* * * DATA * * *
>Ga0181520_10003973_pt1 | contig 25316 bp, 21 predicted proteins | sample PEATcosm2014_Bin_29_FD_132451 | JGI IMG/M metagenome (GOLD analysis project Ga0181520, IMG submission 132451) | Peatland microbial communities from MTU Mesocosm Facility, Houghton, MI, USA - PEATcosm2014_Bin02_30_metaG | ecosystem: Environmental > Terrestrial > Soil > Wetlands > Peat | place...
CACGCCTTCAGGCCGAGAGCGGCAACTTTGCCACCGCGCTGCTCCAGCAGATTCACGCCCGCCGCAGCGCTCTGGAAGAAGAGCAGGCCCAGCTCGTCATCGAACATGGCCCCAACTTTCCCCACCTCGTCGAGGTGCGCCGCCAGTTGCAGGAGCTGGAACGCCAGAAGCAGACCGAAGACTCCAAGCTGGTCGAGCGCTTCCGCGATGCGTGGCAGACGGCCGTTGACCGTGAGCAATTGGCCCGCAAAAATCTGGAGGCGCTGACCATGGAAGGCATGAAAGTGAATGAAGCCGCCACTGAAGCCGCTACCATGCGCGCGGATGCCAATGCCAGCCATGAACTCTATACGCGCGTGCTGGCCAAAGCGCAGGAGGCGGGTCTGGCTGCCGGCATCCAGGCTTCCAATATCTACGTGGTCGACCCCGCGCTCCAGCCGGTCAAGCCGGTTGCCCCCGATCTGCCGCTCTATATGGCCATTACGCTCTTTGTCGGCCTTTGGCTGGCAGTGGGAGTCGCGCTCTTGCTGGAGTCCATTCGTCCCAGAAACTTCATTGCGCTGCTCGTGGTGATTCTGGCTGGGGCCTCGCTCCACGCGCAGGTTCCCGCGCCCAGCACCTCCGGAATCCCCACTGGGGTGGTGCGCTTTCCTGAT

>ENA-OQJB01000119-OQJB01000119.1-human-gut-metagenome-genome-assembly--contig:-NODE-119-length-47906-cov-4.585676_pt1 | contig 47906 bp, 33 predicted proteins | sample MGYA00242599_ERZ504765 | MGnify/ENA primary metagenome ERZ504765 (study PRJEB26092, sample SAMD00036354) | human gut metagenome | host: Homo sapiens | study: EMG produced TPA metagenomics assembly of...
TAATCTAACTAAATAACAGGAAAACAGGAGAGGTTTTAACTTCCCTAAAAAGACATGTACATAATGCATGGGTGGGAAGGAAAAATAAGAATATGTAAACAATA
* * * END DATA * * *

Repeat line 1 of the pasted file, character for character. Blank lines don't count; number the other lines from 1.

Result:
>Ga0181520_10003973_pt1 | contig 25316 bp, 21 predicted proteins | sample PEATcosm2014_Bin_29_FD_132451 | JGI IMG/M metagenome (GOLD analysis project Ga0181520, IMG submission 132451) | Peatland microbial communities from MTU Mesocosm Facility, Houghton, MI, USA - PEATcosm2014_Bin02_30_metaG | ecosystem: Environmental > Terrestrial > Soil > Wetlands > Peat | place...